By an amendment of section 57 of the primary school law, passed in 1861, it was made the duty of the board in each district to "prescribe the text books to be used in the school; but text books, once adopted, shall not be changed within two years, except by the consent of a majority of the regular voters at some regular meeting.” While many of the district boards, in obedience to this important provision of the law, have selected text books for their schools, a considerable number of boards are reported as having neglected it. The importance of a uniform and fixed set of text books in any school is of too grave a character to be lightly neglected. The economy of the teachers' time, and the enhanced progress of the pupils effected by a uniformity of books, will amply compensate any district for the the slight expense attending the introduction of such uniformity. I would earnestly urge upon the several district boards the prompt discharge of their duty under this law.

In the end of the volume of school laws published in 1859, may be found a list of text books recommended by the Superintendent to be used by the schools of the State, and also a fuller statement of the argument in favor of uniformity. The widespread complaints against the multiplicity of text books which crowd our schools show the extent of the evil for which our laws provide no remedy but this power of selecting a set of books, which is lodged in the hands of the district officers.

A juvenile text book in Natural Philosophy is very much needed to introduce this study in its proper place in school studies. The general use of object lessons renders it necessary to add a text book in this department. The little book entitled Object Lessons, prepared by Prof. A. S. Welch, the Principal of the State Normal School, is already in use to a considerable extent, and is warmly commended by the teachers who have used it. I cheerfully commend it as furnishing an excellent variety of suggestive lessons in cheap form.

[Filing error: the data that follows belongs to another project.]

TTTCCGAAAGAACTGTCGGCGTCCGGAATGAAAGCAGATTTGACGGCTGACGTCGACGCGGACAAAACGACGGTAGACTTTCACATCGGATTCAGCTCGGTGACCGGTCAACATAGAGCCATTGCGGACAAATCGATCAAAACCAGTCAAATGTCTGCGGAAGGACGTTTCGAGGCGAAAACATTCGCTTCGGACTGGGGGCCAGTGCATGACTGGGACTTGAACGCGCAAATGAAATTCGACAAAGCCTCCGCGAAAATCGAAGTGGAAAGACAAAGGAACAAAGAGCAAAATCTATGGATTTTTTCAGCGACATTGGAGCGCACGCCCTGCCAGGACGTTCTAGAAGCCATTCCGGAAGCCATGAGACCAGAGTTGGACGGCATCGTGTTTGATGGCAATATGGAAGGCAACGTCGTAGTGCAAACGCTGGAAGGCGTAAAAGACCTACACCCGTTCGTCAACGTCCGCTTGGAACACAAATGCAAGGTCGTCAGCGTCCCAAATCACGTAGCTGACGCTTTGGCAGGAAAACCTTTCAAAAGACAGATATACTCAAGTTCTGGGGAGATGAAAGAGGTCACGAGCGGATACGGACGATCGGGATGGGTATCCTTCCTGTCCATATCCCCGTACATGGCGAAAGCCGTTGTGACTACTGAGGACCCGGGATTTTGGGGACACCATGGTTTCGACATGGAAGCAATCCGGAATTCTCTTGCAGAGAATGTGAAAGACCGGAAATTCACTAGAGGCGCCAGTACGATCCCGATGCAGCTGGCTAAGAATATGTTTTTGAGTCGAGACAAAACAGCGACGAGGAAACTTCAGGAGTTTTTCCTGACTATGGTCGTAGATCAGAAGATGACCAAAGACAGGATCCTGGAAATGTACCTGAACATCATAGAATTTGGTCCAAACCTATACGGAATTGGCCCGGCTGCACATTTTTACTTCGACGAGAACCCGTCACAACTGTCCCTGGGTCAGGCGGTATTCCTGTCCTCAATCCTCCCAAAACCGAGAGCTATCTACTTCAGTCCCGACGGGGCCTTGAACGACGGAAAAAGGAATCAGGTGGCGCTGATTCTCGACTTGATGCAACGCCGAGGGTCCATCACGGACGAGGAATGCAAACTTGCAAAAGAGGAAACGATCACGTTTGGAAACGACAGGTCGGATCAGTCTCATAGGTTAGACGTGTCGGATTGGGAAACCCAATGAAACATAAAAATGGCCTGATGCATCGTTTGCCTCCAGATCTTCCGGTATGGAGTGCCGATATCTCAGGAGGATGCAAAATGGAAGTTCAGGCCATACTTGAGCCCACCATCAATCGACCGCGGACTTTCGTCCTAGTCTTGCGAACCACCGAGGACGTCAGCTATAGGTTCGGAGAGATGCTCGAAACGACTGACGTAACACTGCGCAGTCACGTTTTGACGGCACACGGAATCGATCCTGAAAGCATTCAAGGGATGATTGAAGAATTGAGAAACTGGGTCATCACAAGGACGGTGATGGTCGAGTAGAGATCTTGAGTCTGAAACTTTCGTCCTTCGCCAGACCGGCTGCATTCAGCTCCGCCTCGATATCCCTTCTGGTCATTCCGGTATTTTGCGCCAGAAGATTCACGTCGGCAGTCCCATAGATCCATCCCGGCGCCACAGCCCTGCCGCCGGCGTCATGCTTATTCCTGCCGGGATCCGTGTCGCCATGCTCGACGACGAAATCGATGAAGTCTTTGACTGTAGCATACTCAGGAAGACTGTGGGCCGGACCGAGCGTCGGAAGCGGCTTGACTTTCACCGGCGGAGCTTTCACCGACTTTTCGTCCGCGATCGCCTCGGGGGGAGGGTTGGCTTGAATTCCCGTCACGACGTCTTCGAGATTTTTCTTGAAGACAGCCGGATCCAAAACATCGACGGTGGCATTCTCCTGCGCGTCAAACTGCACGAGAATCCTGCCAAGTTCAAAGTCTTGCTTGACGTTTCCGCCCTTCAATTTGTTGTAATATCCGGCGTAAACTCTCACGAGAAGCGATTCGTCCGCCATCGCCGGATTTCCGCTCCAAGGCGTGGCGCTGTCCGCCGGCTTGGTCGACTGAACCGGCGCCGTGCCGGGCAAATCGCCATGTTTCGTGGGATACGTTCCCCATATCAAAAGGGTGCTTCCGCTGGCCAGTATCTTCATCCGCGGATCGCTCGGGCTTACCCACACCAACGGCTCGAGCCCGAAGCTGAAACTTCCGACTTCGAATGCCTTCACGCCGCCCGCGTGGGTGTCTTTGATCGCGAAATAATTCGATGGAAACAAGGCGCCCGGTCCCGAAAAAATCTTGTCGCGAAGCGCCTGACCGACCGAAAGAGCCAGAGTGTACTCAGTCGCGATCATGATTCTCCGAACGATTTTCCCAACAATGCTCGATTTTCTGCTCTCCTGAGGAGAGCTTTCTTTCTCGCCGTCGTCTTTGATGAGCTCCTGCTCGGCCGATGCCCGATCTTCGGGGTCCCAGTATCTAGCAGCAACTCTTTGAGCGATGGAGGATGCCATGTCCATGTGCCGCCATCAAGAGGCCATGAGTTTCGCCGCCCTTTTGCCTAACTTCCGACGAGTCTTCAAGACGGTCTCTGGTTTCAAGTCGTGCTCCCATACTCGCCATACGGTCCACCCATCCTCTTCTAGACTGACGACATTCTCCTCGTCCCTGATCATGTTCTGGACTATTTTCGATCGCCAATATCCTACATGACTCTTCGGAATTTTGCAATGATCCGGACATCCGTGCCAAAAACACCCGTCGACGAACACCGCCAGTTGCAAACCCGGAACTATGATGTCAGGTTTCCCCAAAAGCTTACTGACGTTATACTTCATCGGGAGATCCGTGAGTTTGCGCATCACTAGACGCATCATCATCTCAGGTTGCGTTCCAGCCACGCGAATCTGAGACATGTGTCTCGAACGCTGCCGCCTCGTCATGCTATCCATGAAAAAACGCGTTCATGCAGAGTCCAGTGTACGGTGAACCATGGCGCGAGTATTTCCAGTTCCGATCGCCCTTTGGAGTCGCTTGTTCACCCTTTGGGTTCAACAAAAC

I wish to add, also, to the list of recommended text books, the Manual of Agriculture, by Geo. B. Emerson and Chas. L. Flint, recommended by the Massachusetts State Board of Agriculture for the schools of that State. This little book embraces, in plain and concise statements, the main laws and principles of agriculture, and will prove an interesting and useful study in the higher classes, especially in the agricultural districts.

SCHOOL ARCHITECTURE.

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One of the essential conditions of a good school is a good schoolhouse-a house commodious in size, convenient in structure, and healthful in arrangement. If a convenient shop and proper tools are needful to the success of the mechanic who works apon mere inanimate matter, how much more is a good schoolroom, properly arranged and fitted up for the comfort and use of teacher and pupils, nccessary to the workman who trains and instructs a group of active and restless minds. We may justly be proud of the costly and magnificent school buildings erected in many of our Union school districts within the past six or eight years. Some of the finest specimens of architecture in the State are Union schoolhouses. Nor are the primary districts without examples of elegant and convenient structures among those recently built.